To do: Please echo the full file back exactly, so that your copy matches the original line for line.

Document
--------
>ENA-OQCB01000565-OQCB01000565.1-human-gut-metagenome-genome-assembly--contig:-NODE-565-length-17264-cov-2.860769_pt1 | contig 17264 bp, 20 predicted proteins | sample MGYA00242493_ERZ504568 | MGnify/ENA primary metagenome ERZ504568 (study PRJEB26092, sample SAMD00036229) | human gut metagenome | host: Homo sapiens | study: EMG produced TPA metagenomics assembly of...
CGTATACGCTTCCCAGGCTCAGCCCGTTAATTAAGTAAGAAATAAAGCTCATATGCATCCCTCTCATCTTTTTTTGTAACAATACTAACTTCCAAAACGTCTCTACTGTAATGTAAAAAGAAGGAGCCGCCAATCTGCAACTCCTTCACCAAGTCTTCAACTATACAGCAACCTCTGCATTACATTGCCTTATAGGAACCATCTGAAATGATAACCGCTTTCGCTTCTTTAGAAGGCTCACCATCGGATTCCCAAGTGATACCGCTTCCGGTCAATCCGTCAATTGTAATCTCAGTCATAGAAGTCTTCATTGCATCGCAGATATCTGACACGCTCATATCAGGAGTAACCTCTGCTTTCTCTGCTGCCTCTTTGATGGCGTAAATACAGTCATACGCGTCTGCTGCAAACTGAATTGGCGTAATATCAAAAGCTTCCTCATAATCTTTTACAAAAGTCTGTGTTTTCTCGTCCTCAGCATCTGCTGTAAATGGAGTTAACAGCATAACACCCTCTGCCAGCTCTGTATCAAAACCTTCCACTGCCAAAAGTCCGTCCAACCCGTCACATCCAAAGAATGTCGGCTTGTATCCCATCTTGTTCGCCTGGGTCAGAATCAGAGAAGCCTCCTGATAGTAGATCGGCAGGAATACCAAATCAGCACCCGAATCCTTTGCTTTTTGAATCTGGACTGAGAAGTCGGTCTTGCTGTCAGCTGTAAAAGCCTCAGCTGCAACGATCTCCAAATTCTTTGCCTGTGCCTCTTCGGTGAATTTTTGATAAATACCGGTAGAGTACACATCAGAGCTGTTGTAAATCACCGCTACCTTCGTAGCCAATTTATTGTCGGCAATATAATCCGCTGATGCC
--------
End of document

>ENA-OQCB01000565-OQCB01000565.1-human-gut-metagenome-genome-assembly--contig:-NODE-565-length-17264-cov-2.860769_pt1 | contig 17264 bp, 20 predicted proteins | sample MGYA00242493_ERZ504568 | MGnify/ENA primary metagenome ERZ504568 (study PRJEB26092, sample SAMD00036229) | human gut metagenome | host: Homo sapiens | study: EMG produced TPA metagenomics assembly of...
CGTATACGCTTCCCAGGCTCAGCCCGTTAATTAAGTAAGAAATAAAGCTCATATGCATCCCTCTCATCTTTTTTTGTAACAATACTAACTTCCAAAACGTCTCTACTGTAATGTAAAAAGAAGGAGCCGCCAATCTGCAACTCCTTCACCAAGTCTTCAACTATACAGCAACCTCTGCATTACATTGCCTTATAGGAACCATCTGAAATGATAACCGCTTTCGCTTCTTTAGAAGGCTCACCATCGGATTCCCAAGTGATACCGCTTCCGGTCAATCCGTCAATTGTAATCTCAGTCATAGAAGTCTTCATTGCATCGCAGATATCTGACACGCTCATATCAGGAGTAACCTCTGCTTTCTCTGCTGCCTCTTTGATGGCGTAAATACAGTCATACGCGTCTGCTGCAAACTGAATTGGCGTAATATCAAAAGCTTCCTCATAATCTTTTACAAAAGTCTGTGTTTTCTCGTCCTCAGCATCTGCTGTAAATGGAGTTAACAGCATAACACCCTCTGCCAGCTCTGTATCAAAACCTTCCACTGCCAAAAGTCCGTCCAACCCGTCACATCCAAAGAATGTCGGCTTGTATCCCATCTTGTTCGCCTGGGTCAGAATCAGAGAAGCCTCCTGATAGTAGATCGGCAGGAATACCAAATCAGCACCCGAATCCTTTGCTTTTTGAATCTGGACTGAGAAGTCGGTCTTGCTGTCAGCTGTAAAAGCCTCAGCTGCAACGATCTCCAAATTCTTTGCCTGTGCCTCTTCGGTGAATTTTTGATAAATACCGGTAGAGTACACATCAGAGCTGTTGTAAATCACCGCTACCTTCGTAGCCAATTTATTGTCGGCAATATAATCCGCTGATGCC